In Daniel Friedman’s Riot Most Uncouth, nineteen-year-old Lord Byron is a student at Trinity College, Cambridge. He’s not much of a scholar, though, preferring to spend his time drinking, romancing and playing cards. Then, his butler tells him that Felicity Whippleby has been brutally murdered in her university rooms. Deciding that he’d much rather find out who killed the victim than actually attend lectures, Byron decides to search for the killer. Byron’s not treated particularly kindly in this novel, and Friedman has taken liberties with the facts about Bryon’s life. But it is interesting to speculate on what a poet like Byron might have been like as a sleuth.

Under the name Stephanie Barron, Francine Matthews has written a series featuring Jane Austen as the protagonist and sleuth. In Jane and the Unpleasantness at Scargrave Manor, the first of the series, Jane is visiting her friend Isobel, Countess of Scargrave. Isobel has recently married Frederick, Lord Scargrave, a man several years older than herself, and everyone thinks the match is a very good one. But soon after Jane’s arrival, Lord Scargrave becomes gravely ill and dies of what turns out to be poison. With her friend now drawn into a scandalous murder investigation, Jane decides to stay and try to find out what really happened to the victim. These novels (there are currently thirteen in the series) are written mostly as journal entries, with the stories being told in the first person. Matthews/Barron uses the sort of language and syntax that Austen used to add authenticity to the series.

There’s an interesting series featuring Eleanor Roosevelt as the protagonist and sleuth. The novels list her son, Elliott Roosevelt, as the author, and many people argue that he did, indeed, write the books. There’s other evidence that suggests the novels might have been ghost-written. Whichever is the case, the novels give readers an ‘inside look’ at the world of Washington politics during the Roosevelt years. There’s also a look at the international landscape of the times. In Murder in the Lincoln Bedroom, for instance, a secret meeting is held that includes Roosevelt, Winston Churchill, and US General Dwight D.  Eisenhower. During the visit, Special Counsel to the President Paul Weyrich is murdered and his body discovered in the famous Lincoln Bedroom. Since the conference is top-secret, the murder has to be kept secret as well, so Mrs. Roosevelt has to find out who the killer is before the press and public hear about it.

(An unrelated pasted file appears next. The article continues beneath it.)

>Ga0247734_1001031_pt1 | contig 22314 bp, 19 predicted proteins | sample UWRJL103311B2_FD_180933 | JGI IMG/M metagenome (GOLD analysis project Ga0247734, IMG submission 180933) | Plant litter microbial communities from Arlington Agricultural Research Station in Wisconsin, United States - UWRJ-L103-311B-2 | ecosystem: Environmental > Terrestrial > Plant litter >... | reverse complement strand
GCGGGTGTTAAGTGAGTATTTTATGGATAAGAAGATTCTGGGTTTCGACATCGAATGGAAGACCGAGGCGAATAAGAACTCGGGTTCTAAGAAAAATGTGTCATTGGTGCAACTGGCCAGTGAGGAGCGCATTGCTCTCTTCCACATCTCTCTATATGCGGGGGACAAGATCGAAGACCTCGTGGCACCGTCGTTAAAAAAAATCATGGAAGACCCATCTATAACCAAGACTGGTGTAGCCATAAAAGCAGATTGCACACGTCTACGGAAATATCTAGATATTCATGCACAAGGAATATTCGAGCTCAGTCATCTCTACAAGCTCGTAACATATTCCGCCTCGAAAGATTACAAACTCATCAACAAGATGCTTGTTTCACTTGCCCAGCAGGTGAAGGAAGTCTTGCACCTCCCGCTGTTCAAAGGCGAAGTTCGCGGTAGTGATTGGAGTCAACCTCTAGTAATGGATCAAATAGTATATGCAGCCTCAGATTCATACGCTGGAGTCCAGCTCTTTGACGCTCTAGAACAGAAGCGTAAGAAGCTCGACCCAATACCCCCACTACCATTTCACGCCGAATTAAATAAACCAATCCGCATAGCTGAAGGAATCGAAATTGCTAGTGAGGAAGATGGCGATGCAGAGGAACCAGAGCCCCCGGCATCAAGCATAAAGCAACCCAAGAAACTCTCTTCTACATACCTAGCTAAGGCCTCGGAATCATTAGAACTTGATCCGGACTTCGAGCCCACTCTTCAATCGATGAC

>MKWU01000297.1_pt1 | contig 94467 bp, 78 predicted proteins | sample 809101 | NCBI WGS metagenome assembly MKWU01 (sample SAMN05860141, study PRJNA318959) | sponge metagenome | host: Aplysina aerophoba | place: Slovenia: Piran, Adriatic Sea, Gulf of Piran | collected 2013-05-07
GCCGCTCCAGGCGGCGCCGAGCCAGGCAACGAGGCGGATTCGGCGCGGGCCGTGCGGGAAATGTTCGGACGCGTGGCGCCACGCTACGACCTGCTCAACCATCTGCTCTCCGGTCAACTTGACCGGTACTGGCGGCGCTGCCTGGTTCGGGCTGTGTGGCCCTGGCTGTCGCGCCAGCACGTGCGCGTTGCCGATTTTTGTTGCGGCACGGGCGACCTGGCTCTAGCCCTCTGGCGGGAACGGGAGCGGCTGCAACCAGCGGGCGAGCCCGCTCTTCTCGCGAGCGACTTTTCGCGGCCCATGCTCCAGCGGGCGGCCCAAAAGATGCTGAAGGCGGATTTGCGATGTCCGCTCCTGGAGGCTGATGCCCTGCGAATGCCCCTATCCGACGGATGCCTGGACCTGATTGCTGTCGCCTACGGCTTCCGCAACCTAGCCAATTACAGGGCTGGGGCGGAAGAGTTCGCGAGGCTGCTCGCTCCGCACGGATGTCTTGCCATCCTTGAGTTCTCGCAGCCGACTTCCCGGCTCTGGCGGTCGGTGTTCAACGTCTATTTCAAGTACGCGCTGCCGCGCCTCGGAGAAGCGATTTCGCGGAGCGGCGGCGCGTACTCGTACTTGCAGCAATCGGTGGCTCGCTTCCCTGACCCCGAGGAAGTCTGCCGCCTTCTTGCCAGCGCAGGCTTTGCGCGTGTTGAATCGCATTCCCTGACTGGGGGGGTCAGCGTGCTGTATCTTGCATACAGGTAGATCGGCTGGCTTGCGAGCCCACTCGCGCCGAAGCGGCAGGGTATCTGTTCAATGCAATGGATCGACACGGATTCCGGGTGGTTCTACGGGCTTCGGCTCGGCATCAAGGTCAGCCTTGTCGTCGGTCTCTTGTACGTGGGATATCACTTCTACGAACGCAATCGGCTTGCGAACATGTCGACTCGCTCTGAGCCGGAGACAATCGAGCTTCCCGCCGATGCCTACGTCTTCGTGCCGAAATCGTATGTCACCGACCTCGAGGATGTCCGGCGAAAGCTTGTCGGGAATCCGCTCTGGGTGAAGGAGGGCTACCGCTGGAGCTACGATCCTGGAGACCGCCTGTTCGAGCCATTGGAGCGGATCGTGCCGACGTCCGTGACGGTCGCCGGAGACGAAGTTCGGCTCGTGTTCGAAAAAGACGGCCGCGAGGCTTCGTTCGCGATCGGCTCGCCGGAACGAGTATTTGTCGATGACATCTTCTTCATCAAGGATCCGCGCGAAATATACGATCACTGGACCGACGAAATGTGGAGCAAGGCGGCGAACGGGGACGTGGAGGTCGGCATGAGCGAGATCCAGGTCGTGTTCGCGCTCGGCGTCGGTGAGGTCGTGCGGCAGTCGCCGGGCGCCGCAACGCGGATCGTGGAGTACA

There’s also Nicola Upson’s series, which ‘stars’ Josephine Tey as the protagonist. In the first novel, An Expert in Murder, set in 1934, Tey travels from Scotland to London for the final week of her play, Richard of Bordeaux. On the train, she meets a fan named Elspeth Simmons. The two get along, so it’s a serious shock when Elspeth is found dead in her compartment. It’s clear from the murder, too, that her death has something to do with Tey’s play. Then, the next day, there’s another murder. Tey has to work to find out who and what link the deaths, and why someone seems to be fixated on her play.

There’s also an interesting YA series featuring historical figures. Fireside Books has put together the Leaders and Legacies series, which feature Canada’s prime ministers as young sleuths, and tell the stories of their lives. They’re written by different authors, and take place at different times in history. One, Showdown at Bordertown, was even written by an author who was herself a teen at the time she wrote the novel. It ‘stars’ Paul Martin, who served as Prime Minister from 2003-2006, as the 12-year-old protagonist.  Thus far, to my knowledge, there are five books in this series (if someone knows better, please put me right on that!).

Books that feature real historical figures can be interesting to those who find those figures interesting. And there are lots of possibilities for plots. But there are also major risks. Those who know history very well may object to fictional accounts. And such books do require a lot of research. But they can be quite successful.

What do you think about all this? Do you read crime fiction that features real historical figures as sleuths? What about those (such as Felicity Young’s Dody McCleland series) that include real historical figures, even if they’re not the protagonist?

 
 
 

*NOTE: The title of this post is a line from Unbelievable Truth’s History/Fiction.

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Filed under Caroline Woodward, Daniel Friedman, Elliott Roosevelt, Felicity Young, Francine Matthews, Jane Austen, Josephine Tey, Karen Harper, Leaders and Legacies, Nicola Upson, Stephanie Barron